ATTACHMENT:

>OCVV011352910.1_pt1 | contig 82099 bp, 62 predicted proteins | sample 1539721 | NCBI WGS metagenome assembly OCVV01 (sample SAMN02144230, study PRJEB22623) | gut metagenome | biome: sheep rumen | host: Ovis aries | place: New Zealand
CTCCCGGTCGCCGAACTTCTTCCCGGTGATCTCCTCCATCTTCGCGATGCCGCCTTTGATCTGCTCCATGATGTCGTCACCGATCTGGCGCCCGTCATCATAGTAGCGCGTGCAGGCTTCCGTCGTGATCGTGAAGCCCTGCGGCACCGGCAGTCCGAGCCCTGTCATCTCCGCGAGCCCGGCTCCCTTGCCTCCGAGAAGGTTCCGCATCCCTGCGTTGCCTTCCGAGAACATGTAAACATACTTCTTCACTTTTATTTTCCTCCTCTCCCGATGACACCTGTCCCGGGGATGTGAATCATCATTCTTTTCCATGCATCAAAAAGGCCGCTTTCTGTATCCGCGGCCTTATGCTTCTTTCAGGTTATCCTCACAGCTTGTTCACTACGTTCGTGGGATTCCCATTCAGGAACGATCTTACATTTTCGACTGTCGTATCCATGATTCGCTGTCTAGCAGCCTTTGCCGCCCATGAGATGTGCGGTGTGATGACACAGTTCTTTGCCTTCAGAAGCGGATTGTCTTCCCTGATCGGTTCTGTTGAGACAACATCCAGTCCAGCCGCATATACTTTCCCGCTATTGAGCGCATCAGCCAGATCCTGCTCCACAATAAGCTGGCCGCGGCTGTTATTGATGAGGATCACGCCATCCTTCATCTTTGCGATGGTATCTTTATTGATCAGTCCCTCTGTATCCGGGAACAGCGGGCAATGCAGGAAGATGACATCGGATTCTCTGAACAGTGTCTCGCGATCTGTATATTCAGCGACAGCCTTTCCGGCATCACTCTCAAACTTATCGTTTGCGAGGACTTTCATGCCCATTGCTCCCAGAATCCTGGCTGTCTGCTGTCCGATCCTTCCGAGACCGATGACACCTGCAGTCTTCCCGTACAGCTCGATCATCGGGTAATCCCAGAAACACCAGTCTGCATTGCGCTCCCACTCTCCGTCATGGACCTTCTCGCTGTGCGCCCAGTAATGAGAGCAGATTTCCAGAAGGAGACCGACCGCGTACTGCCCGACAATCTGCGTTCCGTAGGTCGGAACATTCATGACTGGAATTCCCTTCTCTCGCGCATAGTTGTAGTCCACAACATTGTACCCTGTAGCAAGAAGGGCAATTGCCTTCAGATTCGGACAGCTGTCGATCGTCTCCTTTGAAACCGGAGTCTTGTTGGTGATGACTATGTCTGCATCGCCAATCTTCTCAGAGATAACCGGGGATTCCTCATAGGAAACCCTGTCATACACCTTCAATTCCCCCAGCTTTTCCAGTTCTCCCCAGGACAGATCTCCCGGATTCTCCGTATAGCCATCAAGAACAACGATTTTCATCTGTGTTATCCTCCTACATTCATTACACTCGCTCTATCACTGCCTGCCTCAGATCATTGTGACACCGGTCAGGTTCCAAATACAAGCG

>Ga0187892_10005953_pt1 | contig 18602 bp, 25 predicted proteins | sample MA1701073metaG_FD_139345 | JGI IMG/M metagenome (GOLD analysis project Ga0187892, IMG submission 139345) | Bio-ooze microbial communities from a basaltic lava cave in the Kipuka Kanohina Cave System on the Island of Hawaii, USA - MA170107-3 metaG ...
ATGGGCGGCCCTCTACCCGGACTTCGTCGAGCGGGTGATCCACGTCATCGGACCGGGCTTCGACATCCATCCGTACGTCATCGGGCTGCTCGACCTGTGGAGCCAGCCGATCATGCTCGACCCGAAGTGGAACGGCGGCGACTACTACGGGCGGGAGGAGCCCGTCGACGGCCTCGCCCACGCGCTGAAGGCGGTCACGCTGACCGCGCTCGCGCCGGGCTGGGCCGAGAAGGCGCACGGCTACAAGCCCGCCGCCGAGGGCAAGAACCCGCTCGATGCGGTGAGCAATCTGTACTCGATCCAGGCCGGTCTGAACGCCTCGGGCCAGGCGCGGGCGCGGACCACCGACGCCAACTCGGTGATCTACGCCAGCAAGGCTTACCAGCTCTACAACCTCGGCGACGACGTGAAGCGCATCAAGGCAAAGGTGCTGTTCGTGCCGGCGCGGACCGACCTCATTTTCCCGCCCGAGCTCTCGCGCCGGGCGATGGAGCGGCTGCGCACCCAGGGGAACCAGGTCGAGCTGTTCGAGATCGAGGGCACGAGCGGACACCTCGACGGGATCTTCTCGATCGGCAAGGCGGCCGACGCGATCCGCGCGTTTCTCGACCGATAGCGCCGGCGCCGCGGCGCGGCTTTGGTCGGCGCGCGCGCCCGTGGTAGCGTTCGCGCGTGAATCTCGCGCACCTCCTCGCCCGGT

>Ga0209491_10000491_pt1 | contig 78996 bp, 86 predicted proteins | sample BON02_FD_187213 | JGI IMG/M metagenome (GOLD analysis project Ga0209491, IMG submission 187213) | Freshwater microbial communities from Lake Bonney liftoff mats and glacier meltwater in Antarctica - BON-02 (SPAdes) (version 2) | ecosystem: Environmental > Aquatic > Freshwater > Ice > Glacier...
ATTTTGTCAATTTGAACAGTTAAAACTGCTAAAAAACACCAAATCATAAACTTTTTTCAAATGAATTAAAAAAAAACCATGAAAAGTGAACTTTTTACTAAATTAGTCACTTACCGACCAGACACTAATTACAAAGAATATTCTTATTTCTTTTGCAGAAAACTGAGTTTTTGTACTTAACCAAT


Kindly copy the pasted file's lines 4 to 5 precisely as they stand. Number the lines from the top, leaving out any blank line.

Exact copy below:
ATGGGCGGCCCTCTACCCGGACTTCGTCGAGCGGGTGATCCACGTCATCGGACCGGGCTTCGACATCCATCCGTACGTCATCGGGCTGCTCGACCTGTGGAGCCAGCCGATCATGCTCGACCCGAAGTGGAACGGCGGCGACTACTACGGGCGGGAGGAGCCCGTCGACGGCCTCGCCCACGCGCTGAAGGCGGTCACGCTGACCGCGCTCGCGCCGGGCTGGGCCGAGAAGGCGCACGGCTACAAGCCCGCCGCCGAGGGCAAGAACCCGCTCGATGCGGTGAGCAATCTGTACTCGATCCAGGCCGGTCTGAACGCCTCGGGCCAGGCGCGGGCGCGGACCACCGACGCCAACTCGGTGATCTACGCCAGCAAGGCTTACCAGCTCTACAACCTCGGCGACGACGTGAAGCGCATCAAGGCAAAGGTGCTGTTCGTGCCGGCGCGGACCGACCTCATTTTCCCGCCCGAGCTCTCGCGCCGGGCGATGGAGCGGCTGCGCACCCAGGGGAACCAGGTCGAGCTGTTCGAGATCGAGGGCACGAGCGGACACCTCGACGGGATCTTCTCGATCGGCAAGGCGGCCGACGCGATCCGCGCGTTTCTCGACCGATAGCGCCGGCGCCGCGGCGCGGCTTTGGTCGGCGCGCGCGCCCGTGGTAGCGTTCGCGCGTGAATCTCGCGCACCTCCTCGCCCGGT

>Ga0209491_10000491_pt1 | contig 78996 bp, 86 predicted proteins | sample BON02_FD_187213 | JGI IMG/M metagenome (GOLD analysis project Ga0209491, IMG submission 187213) | Freshwater microbial communities from Lake Bonney liftoff mats and glacier meltwater in Antarctica - BON-02 (SPAdes) (version 2) | ecosystem: Environmental > Aquatic > Freshwater > Ice > Glacier...